(CBS NEWS) Before departing the Nuclear Security Summit in the Netherlands Tuesday, President Obama defended his handling of the crisis in Ukraine against criticism that he has misread Russian President Vladimir Putin’s intentions or Russia’s standing in the world.

Though the two-day gathering in the Hague was a forum for dozens of nations to discuss how to improve worldwide nuclear security, it also provided a convenient gathering place for the world’s most powerful nations to discuss their response to the Russian annexation of the Crimean peninsula, which is widely viewed as illegitimate by the West. On Monday, the Group of Seven (G-7) nations moved toexclude Russia from international meetings and abandoned plans for a summit in Sochi this June.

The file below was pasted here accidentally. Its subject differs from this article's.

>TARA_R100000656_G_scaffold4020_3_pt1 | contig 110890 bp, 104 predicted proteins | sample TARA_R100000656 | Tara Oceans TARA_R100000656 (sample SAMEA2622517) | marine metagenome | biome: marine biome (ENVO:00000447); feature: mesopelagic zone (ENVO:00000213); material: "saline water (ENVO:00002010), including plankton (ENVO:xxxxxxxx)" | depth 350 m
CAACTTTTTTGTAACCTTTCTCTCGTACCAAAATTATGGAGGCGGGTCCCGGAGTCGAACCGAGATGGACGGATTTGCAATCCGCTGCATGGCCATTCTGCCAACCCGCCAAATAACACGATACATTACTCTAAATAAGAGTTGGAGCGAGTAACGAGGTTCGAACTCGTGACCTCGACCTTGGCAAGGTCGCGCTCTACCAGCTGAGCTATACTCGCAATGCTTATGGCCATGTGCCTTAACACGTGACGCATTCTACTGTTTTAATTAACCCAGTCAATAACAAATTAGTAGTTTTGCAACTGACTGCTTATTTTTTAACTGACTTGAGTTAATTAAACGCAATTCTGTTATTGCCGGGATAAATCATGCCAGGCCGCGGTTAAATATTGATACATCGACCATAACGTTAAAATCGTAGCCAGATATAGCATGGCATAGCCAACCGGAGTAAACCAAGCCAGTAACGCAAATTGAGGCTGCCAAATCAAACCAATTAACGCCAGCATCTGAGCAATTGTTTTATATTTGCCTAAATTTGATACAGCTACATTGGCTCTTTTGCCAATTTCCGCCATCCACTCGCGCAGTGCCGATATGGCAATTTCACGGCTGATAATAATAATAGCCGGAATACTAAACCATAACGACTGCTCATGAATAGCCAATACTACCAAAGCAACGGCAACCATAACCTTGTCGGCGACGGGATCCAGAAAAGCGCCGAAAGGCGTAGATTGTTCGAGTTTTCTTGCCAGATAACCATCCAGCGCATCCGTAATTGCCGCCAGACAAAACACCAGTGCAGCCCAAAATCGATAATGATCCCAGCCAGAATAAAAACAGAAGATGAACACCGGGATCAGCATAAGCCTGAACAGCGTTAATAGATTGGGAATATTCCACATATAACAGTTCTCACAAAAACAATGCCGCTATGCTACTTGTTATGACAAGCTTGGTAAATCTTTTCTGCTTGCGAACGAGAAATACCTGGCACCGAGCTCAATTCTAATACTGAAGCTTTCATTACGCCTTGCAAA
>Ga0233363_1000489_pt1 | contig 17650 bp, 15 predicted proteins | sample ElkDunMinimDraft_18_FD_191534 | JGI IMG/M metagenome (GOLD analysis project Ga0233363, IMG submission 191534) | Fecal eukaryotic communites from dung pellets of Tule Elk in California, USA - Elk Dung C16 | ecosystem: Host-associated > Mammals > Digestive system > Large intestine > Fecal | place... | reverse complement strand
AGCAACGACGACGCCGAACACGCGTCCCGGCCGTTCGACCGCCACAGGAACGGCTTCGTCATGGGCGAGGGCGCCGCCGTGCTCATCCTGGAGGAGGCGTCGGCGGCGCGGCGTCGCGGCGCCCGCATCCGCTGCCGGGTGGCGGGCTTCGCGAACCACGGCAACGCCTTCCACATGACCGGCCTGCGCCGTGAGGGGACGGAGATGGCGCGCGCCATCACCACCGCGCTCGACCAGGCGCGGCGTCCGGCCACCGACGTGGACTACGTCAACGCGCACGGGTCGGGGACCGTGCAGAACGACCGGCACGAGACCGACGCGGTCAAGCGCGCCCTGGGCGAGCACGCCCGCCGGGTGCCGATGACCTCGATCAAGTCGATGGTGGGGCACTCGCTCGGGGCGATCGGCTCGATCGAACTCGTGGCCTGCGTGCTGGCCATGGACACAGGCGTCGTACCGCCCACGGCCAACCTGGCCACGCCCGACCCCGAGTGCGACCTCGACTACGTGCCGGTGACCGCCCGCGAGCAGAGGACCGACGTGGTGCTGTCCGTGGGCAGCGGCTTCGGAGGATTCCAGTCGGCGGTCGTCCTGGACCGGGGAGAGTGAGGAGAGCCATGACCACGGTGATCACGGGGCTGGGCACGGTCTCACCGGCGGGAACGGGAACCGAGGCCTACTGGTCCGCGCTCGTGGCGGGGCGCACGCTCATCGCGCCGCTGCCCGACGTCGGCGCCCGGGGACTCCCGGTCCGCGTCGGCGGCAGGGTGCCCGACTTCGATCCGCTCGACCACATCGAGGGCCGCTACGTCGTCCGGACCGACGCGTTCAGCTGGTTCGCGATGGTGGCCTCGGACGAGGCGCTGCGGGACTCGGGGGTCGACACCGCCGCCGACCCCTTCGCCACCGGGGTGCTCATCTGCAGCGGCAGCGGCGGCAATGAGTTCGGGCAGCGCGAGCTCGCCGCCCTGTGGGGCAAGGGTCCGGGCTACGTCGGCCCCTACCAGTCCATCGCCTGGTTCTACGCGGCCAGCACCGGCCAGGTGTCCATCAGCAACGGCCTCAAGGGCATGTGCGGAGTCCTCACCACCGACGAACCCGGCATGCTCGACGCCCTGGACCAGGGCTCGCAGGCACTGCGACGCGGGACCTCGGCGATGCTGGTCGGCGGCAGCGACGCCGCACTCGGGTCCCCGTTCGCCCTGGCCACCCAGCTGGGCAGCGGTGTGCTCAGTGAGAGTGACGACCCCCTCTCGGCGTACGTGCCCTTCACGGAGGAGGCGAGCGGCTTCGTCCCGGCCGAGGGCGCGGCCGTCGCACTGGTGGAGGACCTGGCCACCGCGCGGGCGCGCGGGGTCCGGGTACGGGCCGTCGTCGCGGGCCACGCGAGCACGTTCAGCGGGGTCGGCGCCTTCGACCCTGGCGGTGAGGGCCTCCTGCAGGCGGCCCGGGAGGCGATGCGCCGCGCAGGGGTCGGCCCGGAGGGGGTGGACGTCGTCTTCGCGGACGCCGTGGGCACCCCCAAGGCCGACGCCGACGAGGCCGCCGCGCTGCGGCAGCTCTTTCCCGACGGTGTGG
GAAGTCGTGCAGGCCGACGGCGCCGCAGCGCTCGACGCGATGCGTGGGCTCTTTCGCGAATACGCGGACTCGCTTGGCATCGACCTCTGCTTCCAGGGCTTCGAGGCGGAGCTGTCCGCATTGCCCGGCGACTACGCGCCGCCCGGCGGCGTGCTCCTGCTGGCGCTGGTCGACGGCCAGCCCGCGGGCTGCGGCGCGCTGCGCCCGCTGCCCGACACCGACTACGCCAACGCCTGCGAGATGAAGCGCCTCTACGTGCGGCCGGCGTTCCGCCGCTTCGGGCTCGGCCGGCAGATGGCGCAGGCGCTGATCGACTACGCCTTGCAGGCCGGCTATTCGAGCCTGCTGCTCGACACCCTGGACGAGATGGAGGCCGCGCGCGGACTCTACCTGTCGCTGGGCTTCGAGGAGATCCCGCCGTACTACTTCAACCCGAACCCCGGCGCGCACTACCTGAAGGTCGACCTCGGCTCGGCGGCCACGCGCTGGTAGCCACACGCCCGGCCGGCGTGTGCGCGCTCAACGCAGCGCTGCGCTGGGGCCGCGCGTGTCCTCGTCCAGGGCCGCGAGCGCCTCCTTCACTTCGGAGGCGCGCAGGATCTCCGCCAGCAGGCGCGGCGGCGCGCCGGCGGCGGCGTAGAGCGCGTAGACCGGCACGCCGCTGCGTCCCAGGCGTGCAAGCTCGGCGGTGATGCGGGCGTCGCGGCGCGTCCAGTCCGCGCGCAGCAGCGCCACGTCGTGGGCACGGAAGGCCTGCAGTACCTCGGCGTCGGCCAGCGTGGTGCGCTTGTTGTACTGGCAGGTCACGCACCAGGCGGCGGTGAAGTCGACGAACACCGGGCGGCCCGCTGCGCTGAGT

Yet Mr. Obama, who has imposed sanctions on Ukrainian and Russian individuals and threatened to target entire sectors of the Russian economy, has faced charges that he has mishandled the situation. Among the chief critics has been 2012 Republican presidential nominee Mitt Romney – whom Mr. Obama mocked for labeling Russia the number one geopolitical threatto the U.S. during a presidential debate – who said on CBS News’ “Face the Nation” last Sunday that the president’s “naiveté” emboldened Putin.

 


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